From Progress To Problem: China's High-Speed Trains
China's high-speed trains were supposed to be a gleaming testament to the country's progress and modernity. Instead, a recent crash that killed 40 people has come to symbolize much that's wrong with China's warp-speed development. In particular, a "Great Leap Forward" mentality toward development is clashing with questions of safety.
Construction build-out is too rapid. In a couple of years, the investment in high-speed rail projects have increased by more than 10 times, which is simply unsustainable.
The notion that fatal accidents are the price of progress seems to have trickled down to some of the passengers on a recent high-speed train journey between Beijing and Nanjing, many of whom characterized the accident as "normal."
"Forty deaths don't mean our trains are no good," said salesman Jin Zhao'an, who travels extensively on the high-speed network. "Developed countries have many years of experience operating these trains, so they can avoid risks. If this accident hadn't happened, we wouldn't have known the risks, right? It's just a small, small episode in our country's development."
Government investigators are compiling a report into the July 23 accident in Wenzhou, in eastern China. Two trains collided, knocking carriages from a 60-foot viaduct. The report was initially slated for completion in mid-September. But despite mounting public concern over the delay, no official release date has been announced.
So far, investigators have blamed lightning strikes, a software signaling glitch and human error. But more evidence is emerging that basic safety was ignored in the headlong rush to build this politically symbolic high-speed network
Since the accident, 54 bullet trains have been recalled and new high-speed rail projects halted. Safety checks have been instituted and the speed limit reduced across the whole network to 186 miles per hour.
But a train an NPR reporter traveled on between Beijing and Nanjing recently consistently broke that speed limit, traveling as fast as 194 miles per hour. The Railway Ministry refused to comment or accept NPR's interview requests.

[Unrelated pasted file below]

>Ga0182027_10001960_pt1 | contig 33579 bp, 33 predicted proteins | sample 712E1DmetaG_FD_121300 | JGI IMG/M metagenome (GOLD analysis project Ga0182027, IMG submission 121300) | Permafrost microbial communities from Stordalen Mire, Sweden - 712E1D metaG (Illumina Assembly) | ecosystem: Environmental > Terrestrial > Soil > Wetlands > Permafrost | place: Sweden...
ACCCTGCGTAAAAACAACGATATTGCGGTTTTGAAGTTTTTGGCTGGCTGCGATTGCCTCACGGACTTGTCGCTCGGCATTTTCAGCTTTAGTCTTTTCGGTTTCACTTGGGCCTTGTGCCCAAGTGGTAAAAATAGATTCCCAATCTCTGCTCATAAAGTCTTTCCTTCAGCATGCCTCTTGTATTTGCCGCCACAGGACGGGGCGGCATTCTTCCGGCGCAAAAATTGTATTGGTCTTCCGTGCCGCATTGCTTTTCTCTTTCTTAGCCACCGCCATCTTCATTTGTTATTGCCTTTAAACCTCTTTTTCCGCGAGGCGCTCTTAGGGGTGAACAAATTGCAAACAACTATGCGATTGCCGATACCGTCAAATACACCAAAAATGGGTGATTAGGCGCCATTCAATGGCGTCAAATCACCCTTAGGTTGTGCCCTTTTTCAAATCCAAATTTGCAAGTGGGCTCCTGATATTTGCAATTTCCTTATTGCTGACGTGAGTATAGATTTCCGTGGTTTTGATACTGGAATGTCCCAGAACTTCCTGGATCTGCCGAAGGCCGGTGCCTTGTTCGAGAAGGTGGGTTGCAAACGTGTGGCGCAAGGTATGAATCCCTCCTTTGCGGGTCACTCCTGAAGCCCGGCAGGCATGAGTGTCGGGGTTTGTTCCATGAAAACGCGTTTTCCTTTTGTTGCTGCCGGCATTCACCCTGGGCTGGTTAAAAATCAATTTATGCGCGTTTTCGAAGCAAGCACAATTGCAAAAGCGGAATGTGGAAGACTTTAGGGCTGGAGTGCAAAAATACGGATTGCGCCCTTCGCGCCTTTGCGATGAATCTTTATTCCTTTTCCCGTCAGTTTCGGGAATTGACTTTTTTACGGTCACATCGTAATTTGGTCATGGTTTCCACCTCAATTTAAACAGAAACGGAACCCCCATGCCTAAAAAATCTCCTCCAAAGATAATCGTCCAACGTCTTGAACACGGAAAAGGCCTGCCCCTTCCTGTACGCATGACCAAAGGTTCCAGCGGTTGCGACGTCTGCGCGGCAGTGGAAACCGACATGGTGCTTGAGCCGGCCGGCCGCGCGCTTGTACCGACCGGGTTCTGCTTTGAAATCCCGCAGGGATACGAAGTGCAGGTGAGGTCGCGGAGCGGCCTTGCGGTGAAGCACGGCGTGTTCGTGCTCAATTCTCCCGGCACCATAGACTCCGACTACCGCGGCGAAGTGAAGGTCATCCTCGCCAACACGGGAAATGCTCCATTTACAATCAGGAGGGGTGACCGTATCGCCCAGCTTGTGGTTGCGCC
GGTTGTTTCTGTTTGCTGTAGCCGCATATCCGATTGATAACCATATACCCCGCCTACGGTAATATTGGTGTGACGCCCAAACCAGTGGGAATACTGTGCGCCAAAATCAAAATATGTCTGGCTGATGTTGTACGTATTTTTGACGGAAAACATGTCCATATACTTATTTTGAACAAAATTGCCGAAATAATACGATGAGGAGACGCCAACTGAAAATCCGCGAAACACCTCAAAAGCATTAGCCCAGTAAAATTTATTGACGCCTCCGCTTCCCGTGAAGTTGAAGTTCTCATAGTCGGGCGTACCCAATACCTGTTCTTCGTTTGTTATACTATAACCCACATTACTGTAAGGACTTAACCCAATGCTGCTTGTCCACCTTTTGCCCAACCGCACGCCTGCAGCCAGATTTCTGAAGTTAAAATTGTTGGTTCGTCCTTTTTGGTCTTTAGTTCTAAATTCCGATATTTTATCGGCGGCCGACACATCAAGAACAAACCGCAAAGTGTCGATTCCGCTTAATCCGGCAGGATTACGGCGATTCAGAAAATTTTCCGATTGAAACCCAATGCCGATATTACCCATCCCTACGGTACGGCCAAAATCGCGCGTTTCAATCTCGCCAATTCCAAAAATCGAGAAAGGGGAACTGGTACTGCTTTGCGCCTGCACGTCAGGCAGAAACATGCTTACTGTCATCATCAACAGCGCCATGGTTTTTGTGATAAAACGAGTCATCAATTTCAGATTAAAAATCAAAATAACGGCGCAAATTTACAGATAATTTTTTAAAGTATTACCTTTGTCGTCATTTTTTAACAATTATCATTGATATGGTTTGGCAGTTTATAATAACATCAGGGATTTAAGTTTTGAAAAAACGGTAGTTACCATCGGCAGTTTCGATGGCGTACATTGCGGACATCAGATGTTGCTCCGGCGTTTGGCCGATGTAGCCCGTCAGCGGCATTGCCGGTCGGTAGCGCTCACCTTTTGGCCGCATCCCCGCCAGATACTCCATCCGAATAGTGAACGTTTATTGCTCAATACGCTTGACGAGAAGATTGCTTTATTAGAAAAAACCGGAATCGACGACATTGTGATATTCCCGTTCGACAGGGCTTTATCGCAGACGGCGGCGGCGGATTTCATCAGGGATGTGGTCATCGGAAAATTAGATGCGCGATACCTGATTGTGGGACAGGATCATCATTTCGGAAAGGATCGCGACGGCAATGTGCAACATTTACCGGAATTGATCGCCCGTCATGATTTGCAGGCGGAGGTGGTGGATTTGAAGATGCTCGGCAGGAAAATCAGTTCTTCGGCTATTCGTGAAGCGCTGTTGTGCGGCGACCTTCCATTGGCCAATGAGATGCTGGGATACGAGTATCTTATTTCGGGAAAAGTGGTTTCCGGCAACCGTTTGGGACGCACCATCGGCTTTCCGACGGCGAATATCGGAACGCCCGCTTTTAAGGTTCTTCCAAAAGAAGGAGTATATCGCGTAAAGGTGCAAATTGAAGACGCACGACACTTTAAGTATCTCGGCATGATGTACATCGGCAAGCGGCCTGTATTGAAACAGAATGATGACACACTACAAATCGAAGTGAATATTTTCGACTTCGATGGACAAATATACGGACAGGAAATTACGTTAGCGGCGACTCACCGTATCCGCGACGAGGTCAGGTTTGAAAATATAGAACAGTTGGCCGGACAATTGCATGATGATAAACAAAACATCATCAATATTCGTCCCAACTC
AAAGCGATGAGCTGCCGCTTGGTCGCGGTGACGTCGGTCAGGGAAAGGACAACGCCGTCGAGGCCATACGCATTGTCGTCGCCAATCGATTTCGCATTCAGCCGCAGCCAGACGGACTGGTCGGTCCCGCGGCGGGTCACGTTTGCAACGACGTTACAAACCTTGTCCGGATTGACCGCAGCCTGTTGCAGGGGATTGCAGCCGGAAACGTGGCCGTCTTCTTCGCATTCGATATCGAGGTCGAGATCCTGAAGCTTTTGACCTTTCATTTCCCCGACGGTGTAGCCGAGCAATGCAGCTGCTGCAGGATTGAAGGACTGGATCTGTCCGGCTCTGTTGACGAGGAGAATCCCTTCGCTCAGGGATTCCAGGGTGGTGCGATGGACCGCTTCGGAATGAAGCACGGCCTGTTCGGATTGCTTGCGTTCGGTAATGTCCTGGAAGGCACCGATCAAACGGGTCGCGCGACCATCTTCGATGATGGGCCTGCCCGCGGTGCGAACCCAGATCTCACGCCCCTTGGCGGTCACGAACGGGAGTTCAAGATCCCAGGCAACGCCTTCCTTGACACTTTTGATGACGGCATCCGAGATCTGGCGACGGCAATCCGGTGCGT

Construction Too Fast, Too Corrupt?
One monument to the dangers of overly hasty construction is Nanjing South station's cavernous glass and marble waiting hall. It's the biggest railway station in Asia, and the building alone cost $780 million.
But just 10 days after it opened, the station's enormous outdoor square had to be entirely repaved, since many of the tiles in it were already broken. The Oriental Morning Post reported that the construction company blamed the political imperative of opening the all-important Beijing-to-Shanghai train line on July 1, the Chinese Communist Party's 90th anniversary.
More controversy erupted in mid-July, just two weeks after the station opened, when heavy rain leaked through the roof, causing parts of the building to sink into the ground. Photos posted online showed blue plastic buckets dotted around the futuristic waiting hall to catch the water.
The controversy was compounded when a station official denied there were any quality problems, attributing the sinking to a "design feature." This attracted scathing criticism online, further damaging the credibility of the high-speed-rail infrastructure.
Ren Xianfeng, a senior analyst at IHS Global Insight in Beijing, says China has been building too quickly.
"In a couple of years, the investment in high-speed-rail projects has increased by more than 10 times, which is simply unsustainable," she says.
Ren says the sacking of Railways Minister Liu Zhijun in February for corruption, followed by the subsequent arrest of another senior railway official on corruption charges, raised red flags. Official reports said that $30 million of funding was misappropriated on the high-profile Beijing-to-Shanghai line alone.